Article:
Indian regulator TRAI is attempting to curb the country’s tariff wars that are threatening to seriously damage operator profitability, according to a report in The Financial Express. The publication notes that operators may have to present a business case each time they propose a new tariff package. Only once the regulator is convinced the new tariffs are profitable would they be approved. Since 2004 operators have only had to file their tariffs with the regulator within a week of implementing them, with little followup intervention from TRAI.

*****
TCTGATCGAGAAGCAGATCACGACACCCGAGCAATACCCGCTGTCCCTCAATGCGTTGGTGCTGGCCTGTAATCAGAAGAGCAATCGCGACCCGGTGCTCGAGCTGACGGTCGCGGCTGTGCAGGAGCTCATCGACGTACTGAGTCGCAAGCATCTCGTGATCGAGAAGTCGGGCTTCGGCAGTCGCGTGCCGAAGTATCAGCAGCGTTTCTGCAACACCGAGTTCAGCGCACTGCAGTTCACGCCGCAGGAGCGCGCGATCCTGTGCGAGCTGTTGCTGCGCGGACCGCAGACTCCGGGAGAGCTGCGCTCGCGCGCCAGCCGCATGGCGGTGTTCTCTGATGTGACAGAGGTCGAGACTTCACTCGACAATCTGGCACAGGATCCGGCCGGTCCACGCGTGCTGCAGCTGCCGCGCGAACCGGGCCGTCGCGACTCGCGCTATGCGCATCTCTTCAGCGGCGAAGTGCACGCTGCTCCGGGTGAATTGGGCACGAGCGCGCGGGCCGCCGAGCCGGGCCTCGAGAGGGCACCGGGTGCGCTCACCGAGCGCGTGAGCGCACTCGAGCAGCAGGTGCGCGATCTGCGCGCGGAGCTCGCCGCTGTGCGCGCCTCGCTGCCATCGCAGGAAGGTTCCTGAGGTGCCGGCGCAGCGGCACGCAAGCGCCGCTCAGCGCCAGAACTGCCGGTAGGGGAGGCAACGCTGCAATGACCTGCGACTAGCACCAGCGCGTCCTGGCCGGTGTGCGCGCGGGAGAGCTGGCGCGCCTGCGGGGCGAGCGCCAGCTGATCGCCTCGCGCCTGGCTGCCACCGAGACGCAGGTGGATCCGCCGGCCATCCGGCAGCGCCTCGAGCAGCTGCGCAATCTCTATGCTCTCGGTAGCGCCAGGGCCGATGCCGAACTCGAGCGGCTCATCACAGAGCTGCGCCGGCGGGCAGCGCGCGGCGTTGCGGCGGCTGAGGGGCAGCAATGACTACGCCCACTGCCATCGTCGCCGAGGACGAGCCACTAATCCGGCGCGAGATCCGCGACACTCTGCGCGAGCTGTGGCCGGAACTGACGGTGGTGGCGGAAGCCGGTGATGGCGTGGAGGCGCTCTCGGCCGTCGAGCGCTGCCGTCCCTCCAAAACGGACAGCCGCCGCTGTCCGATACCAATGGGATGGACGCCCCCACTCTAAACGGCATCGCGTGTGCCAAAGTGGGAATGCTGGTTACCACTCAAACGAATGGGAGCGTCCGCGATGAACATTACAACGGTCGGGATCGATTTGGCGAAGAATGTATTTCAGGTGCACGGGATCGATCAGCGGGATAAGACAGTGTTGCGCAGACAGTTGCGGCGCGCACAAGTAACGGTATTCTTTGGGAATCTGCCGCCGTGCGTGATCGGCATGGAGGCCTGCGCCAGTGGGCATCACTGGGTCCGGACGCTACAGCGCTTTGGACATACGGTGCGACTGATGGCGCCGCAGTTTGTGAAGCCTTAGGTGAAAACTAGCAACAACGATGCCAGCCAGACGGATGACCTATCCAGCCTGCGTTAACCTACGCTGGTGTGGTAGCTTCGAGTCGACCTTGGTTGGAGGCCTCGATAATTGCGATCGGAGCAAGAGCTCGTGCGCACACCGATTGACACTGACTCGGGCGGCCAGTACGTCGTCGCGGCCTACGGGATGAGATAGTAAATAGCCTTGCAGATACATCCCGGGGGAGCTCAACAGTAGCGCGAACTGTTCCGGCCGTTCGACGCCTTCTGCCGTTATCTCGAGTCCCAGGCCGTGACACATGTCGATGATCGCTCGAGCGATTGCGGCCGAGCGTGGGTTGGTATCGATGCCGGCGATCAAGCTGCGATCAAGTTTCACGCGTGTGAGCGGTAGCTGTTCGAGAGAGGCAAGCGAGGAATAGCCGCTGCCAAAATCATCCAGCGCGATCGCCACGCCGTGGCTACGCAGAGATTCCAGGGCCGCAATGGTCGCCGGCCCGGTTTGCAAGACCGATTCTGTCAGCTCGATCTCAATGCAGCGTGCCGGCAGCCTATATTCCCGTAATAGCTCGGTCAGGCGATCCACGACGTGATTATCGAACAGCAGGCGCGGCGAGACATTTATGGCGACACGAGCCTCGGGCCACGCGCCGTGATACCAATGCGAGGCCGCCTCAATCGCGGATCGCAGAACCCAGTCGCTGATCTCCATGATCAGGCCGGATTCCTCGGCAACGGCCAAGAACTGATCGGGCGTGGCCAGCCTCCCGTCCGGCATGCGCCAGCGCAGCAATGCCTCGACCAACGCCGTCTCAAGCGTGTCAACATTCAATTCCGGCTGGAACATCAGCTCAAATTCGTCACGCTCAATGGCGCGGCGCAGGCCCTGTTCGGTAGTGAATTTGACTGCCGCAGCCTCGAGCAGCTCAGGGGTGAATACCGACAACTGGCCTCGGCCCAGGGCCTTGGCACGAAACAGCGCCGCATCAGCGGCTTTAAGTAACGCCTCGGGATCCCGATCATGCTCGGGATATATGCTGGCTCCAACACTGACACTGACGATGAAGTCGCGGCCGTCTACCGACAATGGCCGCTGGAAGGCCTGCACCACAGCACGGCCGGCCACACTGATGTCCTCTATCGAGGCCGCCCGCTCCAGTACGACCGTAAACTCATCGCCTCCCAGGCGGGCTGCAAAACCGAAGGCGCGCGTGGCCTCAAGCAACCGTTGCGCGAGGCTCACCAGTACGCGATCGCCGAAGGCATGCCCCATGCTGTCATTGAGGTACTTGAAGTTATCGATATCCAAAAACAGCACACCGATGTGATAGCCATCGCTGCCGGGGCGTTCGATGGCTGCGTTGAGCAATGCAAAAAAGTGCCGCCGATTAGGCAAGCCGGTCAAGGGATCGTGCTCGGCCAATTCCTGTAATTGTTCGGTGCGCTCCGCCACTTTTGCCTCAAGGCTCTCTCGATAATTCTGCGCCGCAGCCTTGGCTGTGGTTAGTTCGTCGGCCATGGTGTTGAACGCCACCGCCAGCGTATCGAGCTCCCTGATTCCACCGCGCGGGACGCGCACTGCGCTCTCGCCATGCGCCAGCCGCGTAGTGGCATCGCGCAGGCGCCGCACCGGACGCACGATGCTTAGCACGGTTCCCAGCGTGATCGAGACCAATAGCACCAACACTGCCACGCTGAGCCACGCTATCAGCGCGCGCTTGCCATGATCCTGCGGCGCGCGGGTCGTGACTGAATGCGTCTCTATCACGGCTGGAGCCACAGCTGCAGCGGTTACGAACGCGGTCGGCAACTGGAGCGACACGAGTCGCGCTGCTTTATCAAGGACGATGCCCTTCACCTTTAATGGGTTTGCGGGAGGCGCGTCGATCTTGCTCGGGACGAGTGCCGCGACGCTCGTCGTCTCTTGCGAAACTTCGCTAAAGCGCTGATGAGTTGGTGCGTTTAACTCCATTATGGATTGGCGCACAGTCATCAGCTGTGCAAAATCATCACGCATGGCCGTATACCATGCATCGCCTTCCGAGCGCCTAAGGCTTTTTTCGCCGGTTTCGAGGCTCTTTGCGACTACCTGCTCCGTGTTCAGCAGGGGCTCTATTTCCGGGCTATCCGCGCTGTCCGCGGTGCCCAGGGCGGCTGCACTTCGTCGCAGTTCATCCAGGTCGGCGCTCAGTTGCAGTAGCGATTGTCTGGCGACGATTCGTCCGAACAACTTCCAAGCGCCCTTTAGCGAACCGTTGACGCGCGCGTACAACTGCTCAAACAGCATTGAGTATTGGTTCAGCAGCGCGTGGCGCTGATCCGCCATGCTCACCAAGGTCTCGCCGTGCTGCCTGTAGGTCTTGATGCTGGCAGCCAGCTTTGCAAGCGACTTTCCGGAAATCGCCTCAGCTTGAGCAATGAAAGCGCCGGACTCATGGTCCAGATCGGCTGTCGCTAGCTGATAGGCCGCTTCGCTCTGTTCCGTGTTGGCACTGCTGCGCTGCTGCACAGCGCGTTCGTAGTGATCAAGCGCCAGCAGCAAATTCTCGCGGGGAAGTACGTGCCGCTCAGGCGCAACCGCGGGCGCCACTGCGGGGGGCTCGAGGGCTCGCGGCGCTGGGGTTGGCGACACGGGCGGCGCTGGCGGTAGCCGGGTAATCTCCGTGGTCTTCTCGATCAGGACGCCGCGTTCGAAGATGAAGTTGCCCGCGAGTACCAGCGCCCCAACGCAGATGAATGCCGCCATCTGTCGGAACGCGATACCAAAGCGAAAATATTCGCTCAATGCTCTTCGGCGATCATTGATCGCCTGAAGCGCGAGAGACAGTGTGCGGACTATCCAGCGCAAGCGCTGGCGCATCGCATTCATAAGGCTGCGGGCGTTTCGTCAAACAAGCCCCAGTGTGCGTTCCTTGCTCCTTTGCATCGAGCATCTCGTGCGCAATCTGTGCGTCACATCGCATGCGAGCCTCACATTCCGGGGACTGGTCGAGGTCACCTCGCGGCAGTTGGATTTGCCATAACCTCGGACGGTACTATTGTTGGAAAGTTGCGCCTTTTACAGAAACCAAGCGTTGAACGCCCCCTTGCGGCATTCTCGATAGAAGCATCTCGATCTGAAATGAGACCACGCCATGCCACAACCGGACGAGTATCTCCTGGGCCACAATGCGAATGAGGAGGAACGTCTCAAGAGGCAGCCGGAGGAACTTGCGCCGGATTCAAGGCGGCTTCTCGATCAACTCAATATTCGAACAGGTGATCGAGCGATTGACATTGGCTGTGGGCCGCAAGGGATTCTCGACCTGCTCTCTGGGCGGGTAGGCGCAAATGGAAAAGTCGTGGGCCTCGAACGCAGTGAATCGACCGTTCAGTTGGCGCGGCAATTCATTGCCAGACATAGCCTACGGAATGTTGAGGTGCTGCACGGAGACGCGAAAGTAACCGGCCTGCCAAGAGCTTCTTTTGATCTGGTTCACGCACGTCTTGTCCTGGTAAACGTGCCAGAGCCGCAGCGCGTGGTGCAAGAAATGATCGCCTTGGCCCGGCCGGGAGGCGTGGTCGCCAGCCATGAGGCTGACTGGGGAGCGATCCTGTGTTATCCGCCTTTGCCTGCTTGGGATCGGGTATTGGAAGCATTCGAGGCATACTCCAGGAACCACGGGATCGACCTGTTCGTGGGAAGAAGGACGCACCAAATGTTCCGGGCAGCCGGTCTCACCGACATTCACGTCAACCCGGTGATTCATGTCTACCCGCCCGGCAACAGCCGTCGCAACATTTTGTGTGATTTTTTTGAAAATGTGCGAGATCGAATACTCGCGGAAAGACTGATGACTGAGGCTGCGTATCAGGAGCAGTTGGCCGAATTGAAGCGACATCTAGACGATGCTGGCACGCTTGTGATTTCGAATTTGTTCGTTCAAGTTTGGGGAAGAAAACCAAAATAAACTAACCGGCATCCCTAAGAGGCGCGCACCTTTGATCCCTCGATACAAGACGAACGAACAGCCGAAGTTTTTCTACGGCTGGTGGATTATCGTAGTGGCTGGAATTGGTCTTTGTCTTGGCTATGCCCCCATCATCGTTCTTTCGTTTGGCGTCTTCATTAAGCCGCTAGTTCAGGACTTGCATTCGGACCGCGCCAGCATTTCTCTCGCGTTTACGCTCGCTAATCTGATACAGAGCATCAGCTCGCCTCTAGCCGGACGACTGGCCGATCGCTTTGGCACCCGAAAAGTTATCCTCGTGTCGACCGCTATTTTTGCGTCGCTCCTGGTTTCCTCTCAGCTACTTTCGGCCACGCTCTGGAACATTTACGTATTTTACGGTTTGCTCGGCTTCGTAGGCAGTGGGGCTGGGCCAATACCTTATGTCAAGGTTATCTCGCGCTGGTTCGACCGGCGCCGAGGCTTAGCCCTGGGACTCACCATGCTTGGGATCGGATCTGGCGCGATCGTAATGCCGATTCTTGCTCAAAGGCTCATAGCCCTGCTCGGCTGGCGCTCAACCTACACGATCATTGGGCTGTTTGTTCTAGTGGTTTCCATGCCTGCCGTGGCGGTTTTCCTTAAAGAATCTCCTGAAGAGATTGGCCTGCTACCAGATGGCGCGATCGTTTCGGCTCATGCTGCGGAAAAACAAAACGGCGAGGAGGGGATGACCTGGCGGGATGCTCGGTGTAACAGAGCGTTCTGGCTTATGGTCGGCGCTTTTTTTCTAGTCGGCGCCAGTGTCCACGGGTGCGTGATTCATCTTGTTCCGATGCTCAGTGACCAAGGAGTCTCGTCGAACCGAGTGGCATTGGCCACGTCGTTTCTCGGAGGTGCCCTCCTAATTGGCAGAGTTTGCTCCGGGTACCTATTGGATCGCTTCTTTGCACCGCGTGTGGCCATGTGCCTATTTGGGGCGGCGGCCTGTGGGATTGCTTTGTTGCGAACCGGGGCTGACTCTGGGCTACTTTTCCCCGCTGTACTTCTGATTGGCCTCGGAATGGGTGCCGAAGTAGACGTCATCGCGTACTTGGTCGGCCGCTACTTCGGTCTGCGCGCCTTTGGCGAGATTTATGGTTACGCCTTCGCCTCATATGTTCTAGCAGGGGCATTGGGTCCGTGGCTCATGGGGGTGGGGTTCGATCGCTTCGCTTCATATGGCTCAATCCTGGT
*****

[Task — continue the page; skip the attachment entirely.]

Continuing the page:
The new measures have been deemed necessary after mobile tariffs in the country hit an all-time low. Last week state-run MTNL offered customers calls for as little as half a paisa (100 paisa are in a rupee) a second, or just over one hundredth of a US cent a second. Already the cheapest telecoms market in the world, India is now at risk of damaging the prospects of future investment. “For the long-term health of the telecom sector and to ensure that it remains attractive to investors, we have decided to intervene in matters relating to tariffs,” confirmed a TRAI official, according to The Financial Express report. “If we need to add another 500 million subscribers by 2012, the sector needs to be attractive for investors so that companies can raise money to fund network expansion. There should be a balance between the interests of stakeholders – consumers, industry and government – for the sector to remain healthy.” According to the Financial Times, plunging call rates have led to telecoms becoming the worst performing sector in India’s stock market, down 27 percent this year compared with double- and triple-digit rises in other industries. TRAI’s moves are also deemed critical by many in light of the country’s imminent introduction of mobile number portability and 3G license auctions.